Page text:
Where do parents find the most appropriate school to fit their family needs? First, they must understand that not all schools are alike. The starting point is determining whether a school is accredited. Accreditation is one of the most important concerns for parents who wish to provide trustworthy education for their child.
A school accredited by the appropriate accrediting agency can grant credits that lead to seamless transitions into secondary and post secondary institutions. However, a credit that is given by an unaccredited school can turn out to be a waste of time, talent and treasure.
Parents need to know the facts about accreditation before their child enrolls into a course with any school.
What is accreditation? Each year, hundreds of public and private schools seek accreditation. Accreditation is a voluntary method of quality assurance developed years ago by American universities and secondary schools. The goal of accreditation is to evaluate, verify and improve each school's quality.
What are the benefits to students?
Increased Performance: Accreditation focuses a school on improving learning for all students.
Transfer of Credits: Accreditation eases the transition for students as they move from one accredited school to another. This ease of transition applies across the nation due to reciprocal agreements between regional accrediting agencies.
Access to Programs and Scholarships: Accreditation benefits students as they participate in specific sports programs, apply for federal grants or scholarships or pursue admission to colleges, technical schools or military programs that require students to come from regionally accredited schools.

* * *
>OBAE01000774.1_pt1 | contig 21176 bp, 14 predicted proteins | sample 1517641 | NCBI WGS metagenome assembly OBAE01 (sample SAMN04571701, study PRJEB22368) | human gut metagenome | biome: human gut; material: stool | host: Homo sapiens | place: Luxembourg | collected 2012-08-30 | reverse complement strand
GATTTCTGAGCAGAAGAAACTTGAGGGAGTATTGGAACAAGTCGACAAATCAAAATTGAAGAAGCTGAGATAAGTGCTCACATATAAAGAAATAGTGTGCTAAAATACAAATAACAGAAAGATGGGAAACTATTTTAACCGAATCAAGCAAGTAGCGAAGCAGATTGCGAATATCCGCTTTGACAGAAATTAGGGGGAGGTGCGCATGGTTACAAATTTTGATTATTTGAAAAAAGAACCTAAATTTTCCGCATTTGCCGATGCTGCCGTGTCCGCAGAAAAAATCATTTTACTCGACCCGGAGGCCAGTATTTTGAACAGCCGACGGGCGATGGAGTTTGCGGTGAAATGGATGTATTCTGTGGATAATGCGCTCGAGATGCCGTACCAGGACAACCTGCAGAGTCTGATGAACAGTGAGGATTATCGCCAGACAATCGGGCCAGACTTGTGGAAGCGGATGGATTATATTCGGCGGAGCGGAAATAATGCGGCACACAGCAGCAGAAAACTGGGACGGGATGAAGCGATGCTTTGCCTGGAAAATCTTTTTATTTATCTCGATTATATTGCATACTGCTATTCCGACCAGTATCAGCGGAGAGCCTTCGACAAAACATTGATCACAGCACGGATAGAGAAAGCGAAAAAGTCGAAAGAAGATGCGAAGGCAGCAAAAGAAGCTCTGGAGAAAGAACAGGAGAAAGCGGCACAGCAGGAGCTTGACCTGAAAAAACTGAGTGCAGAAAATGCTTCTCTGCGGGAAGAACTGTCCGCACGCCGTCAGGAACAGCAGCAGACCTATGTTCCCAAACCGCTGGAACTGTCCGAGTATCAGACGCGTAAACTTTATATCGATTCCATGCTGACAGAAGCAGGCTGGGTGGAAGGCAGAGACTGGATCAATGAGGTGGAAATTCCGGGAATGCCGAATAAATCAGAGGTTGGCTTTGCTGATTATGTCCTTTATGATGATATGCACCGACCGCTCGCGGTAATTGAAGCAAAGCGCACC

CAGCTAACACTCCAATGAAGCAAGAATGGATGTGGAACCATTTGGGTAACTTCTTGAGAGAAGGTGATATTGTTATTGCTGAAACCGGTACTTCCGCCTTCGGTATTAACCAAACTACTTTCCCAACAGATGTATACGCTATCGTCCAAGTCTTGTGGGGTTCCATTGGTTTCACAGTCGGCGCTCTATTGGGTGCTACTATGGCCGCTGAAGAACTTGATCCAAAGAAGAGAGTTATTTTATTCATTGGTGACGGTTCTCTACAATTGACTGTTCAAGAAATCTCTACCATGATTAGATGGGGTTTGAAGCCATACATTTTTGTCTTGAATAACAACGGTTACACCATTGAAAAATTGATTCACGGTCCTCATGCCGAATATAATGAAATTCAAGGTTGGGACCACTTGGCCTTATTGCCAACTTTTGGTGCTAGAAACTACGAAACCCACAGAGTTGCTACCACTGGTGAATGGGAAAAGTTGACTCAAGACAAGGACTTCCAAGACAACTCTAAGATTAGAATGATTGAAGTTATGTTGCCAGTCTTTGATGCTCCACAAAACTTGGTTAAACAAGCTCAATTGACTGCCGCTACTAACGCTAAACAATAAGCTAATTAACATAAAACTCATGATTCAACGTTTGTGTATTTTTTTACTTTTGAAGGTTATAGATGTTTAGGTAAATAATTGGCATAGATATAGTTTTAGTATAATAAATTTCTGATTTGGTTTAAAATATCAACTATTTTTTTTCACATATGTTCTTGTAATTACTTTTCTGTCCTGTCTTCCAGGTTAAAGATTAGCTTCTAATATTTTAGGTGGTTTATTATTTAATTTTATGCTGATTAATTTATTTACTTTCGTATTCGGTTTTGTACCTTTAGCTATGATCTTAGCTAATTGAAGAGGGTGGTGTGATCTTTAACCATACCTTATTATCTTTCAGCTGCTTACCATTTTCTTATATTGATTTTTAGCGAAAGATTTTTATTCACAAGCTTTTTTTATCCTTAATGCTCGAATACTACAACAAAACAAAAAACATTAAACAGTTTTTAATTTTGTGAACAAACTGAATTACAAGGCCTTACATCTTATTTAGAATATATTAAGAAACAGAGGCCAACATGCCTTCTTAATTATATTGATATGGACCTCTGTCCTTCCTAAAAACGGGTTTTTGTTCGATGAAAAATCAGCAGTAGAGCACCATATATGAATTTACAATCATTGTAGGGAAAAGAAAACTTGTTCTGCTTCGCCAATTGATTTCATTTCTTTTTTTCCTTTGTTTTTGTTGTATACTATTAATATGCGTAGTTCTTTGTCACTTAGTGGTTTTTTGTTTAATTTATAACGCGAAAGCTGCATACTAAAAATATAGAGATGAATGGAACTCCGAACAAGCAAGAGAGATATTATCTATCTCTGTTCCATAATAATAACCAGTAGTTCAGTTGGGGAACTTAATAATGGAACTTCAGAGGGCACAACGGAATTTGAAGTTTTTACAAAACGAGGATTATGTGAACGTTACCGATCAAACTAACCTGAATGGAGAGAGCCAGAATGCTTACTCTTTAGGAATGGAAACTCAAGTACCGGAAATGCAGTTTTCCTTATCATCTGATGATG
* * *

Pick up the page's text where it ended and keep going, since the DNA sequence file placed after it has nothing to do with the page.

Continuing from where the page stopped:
What are the benefits to parents? Accreditation assures parents that the school is focused on raising student achievement, providing a safe and enriching learning environment, and maintaining an efficient and effective operation.
Who grants accreditation? The six regional accrediting commissions and the states in which they accredit schools and institutions of higher education are:
New England Association of Schools and Colleges: Connecticut, Massachusetts, Maine, New Hampshire, Rhode Island and Vermont Middle States Association of Schools and Colleges: District of Columbia, Delaware, Maryland, New Jersey, New York and Pennsylvania North Central Association: Arkansas, Arizona, Colorado, Illinois, Indiana, Iowa, Kansas, Michigan, Minnesota, Missouri, Nebraska, North Dakota, New Mexico, Ohio, Oklahoma, South Dakota, West Virginia, Wisconsin and Wyoming Southern Association of Colleges and Schools: Alabama, Florida, Georgia, Kentucky, Louisiana, Mississippi, North Carolina, South Carolina, Tennessee, Texas and Virginia Northwest Association of Schools and Colleges: Idaho, Montana, Nevada, Oregon, Utah and Washington Western Association of Schools and Colleges: California and Hawaii
What if my school is not accredited? If you choose a school that is not accredited, your child may find many secondary and post secondary institutions will not accept course credit or the high school diploma. It may be difficult to convince institutions to take the credits seriously, specifically in the core subject areas of Reading, English, Math and History.
About the Author: Doug Covey is the CEO of Blueprint Education. Blueprint Education is a non-profit organization that has been helping students succeed since 1969. Services offered by Blueprint Education include distance learning, curriculum design, and alternative education. Blueprint Education's programs and courses meet the high quality standards of the NCA Commission on Accreditation and School Improvement, CITA, and the NCAA. For more information call 800-426-4952 or visit their website at www.blueprinteducation.org